“Griot Grit: Cultivating Community Through the Arts” is touted as a documentary that highlights the stories of a “group of dedicated teachers and students who spread hope in the Mississippi Delta by cultivating the arts and a sense of community” through Griot Arts, Inc., a nonprofit dedicated to fostering engagement with the arts.
Lee Quinby, New York City-based filmmaker, retired teacher, and co-founder of the True Delta Project, a multimedia initiative celebrating the cultural assets of the Mississippi Delta, wrote and directed the film along with Erickson “EB” Blakney, filmmaker and award-winning writer and co-founder of the True Delta Project. Ji Hoon Heo, journalism and multimedia instructor at the University of Mississippi, served as director of cinematography and editor on the film.
Blakney has visited the Mississippi Delta since the ’90s, noting his grandparents are from southeast Mississippi. When leaving New York to visit Mississippi, he always wanted to visit other parts of the state – including the Mississippi Delta, a region that’s engulfed by poverty and overshadowed by its economic hardships.
The region though is rarely recognized for its many strides and accomplishments that local leaders and residents have made to move their communities forward, said Blakney.
“I’ve seen so many other documentaries and news stories and it’s just poverty porn. The photography books show hopelessness and desperation and that’s just not the Mississippi I know. Desperation can be told in other parts of the country as well,” said Blakney.
” … In Washington, it’s the White House, in New York, it’s the lights and tall glittery buildings … Chicago, beautiful Lake Michigan, and go to the Mississippi Delta and it’s always a shack or some shoeless kid sitting in the dirt and that’s just not the entire story.”
That was one of the main reasons Blakney and Quinby wanted to tell these stories through their multimedia and film organization.
“Mississippi has this horrible reputation and some of it is well earned. At the same time, there’s just incredible work happening in the Delta and incredible people doing the work,” said Blakney.
The project was made possible through a starter grant of $5,000 from the William J. Shaw Family Foundation.
The documentary featuring Griot Arts premieres March 22 at 9:30 p.m. on MPB television. If viewers miss the premiere, the documentary will air again on March 24 at 2 p.m. and March 26 at 10 p.m. The film will also be available online after the debut.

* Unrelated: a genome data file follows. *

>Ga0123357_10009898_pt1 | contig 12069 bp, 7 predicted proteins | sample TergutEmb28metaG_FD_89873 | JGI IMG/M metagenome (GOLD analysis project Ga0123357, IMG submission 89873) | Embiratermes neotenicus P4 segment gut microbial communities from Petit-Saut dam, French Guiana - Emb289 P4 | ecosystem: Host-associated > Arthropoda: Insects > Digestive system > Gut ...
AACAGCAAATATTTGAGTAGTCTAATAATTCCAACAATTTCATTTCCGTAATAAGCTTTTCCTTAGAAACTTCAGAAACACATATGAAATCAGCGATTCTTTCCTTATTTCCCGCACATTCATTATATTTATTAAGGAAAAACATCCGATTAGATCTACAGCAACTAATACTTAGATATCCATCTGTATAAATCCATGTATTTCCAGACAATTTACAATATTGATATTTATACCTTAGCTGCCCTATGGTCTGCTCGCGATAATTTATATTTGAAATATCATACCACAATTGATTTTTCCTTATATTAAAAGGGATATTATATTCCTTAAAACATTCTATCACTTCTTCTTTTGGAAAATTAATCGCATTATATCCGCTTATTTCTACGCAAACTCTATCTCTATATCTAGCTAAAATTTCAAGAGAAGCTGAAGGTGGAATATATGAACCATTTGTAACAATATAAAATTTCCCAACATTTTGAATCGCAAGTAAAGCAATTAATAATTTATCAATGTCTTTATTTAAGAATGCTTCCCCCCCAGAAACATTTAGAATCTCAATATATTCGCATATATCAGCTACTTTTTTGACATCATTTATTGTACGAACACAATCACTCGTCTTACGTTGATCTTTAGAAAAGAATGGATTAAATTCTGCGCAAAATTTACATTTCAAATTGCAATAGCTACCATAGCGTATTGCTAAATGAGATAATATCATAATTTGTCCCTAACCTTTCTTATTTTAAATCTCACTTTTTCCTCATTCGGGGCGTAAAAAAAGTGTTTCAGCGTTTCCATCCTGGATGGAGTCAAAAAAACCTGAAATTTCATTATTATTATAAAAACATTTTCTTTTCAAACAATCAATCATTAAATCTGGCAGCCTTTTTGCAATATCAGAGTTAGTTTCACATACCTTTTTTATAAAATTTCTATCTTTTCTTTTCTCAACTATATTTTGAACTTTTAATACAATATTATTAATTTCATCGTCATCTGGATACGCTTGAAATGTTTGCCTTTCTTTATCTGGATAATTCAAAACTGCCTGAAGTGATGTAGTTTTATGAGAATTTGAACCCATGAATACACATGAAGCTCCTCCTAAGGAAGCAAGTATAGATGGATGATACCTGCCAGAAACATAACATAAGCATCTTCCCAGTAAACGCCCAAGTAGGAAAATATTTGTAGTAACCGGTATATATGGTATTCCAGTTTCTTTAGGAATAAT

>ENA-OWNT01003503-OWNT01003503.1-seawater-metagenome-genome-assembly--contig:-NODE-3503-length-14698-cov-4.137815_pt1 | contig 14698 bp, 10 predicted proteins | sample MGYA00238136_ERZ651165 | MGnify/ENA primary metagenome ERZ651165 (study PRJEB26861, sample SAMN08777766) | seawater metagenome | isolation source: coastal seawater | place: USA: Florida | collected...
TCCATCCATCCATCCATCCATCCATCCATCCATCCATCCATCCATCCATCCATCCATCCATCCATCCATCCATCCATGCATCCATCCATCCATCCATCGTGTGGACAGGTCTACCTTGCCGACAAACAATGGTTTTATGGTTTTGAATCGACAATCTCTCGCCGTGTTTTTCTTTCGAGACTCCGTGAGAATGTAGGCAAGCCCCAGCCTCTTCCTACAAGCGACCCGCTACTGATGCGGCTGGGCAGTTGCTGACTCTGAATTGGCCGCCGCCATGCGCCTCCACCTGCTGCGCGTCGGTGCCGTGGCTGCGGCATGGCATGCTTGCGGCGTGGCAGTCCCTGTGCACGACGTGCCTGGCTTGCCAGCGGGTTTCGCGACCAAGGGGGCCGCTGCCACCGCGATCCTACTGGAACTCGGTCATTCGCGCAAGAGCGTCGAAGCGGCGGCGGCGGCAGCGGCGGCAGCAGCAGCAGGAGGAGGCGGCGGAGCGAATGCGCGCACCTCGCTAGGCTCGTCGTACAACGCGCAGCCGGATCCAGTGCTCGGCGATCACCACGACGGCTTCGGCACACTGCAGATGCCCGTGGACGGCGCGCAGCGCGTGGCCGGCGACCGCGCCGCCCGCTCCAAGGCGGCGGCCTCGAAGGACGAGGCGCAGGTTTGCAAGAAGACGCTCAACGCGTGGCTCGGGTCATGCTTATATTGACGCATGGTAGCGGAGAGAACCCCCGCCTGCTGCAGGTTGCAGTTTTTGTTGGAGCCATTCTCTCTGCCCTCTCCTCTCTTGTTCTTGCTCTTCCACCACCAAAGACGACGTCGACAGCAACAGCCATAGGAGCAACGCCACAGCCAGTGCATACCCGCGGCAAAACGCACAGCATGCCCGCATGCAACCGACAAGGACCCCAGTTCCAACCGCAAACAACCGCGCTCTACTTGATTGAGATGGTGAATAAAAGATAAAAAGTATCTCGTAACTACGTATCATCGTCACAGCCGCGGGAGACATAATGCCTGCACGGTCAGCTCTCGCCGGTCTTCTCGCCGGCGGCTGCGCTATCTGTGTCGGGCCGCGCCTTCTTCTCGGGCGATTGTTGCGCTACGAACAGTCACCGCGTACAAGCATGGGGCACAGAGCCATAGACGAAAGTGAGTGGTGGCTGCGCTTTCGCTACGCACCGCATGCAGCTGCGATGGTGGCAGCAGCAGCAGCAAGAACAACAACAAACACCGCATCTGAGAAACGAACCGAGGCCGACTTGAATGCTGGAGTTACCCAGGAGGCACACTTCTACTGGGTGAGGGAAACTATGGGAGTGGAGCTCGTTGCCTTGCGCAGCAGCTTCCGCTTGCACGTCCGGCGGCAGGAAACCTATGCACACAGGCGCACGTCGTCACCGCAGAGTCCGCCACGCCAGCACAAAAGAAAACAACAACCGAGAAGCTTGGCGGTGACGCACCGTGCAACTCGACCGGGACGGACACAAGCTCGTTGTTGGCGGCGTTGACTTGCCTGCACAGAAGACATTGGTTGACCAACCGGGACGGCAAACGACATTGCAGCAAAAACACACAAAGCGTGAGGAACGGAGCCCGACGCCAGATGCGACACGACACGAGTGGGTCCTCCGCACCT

Griot Arts Inc., – established in 2014 by Cali Noland, an Ole Miss graduate who wanted to give back to her community – focused on preparing young people to gain skills to become productive citizens and provide for themselves financially. These opportunities are presented through after-school and job training programs.
“Don’t be afraid to be a dreamer. God gives us ideas and inspiration and he wants us to trust him as we walk in faith day by day,” said Noland in the press release, of the importance of acting on a dream by launching her nonprofit.
Blakney and Quinby set out to create “Griot Grit” after Blakney visited Meraki Roasting Company by Griot Arts, a local community space and coffee shop that supports Griot Arts youth by training them to roast coffee, learn job skills and sell local goods.
After hearing the testimony of how Griot Arts “saved” Zytavious McClenton, a young man working at the space that day, Blakney said he knew this story had to be told.
“It was two summers ago … I said tell me about Griot … and he said it saved his life and that was really powerful,” said Blakney in a phone call with Mississippi Today. “I immediately knew something special and unique was happening in that place in Clarksdale and it was a story worth telling.”
It took about a year and half to capture footage and add the finishing touches to the documentary, said Quinby.
“I think for me the takeaway is to show these are kids that have hopes and dreams and there’s a place where they can consolidate those hopes and create desires for what they’re gonna do when they graduate,” Quinby added.
But the hope isn’t for people to just see the film. It’s to spark action, engagement, and showcase the great stories here, filmmakers said.
“Throughout Mississippi, get excited about the good that’s actually taking place. More locally, I would love for people in the area to open their eyes and pitch in, send their kids (donate … volunteer) to Griot and Spring Initiative,” he said.
“Do whatever you can to support these organizations to create a stronger, more cohesive community.”
This isn’t the first documentary the True Delta Project has created that has been featured on MPB. Others include: “Enriching Destiny,” a tribute film to Sister Teresea and her service working at the Jonestown Family Center in Jonestown, Miss.
The second, “From the Crossroads to the White House,” a film about the Delta Blues Museum in Clarksdale documenting the journey of five students to the White House to play for Michelle Obama after winning the National Arts and Humanities Youth Program award.
Both of these documentaries can be viewed on PBS.org.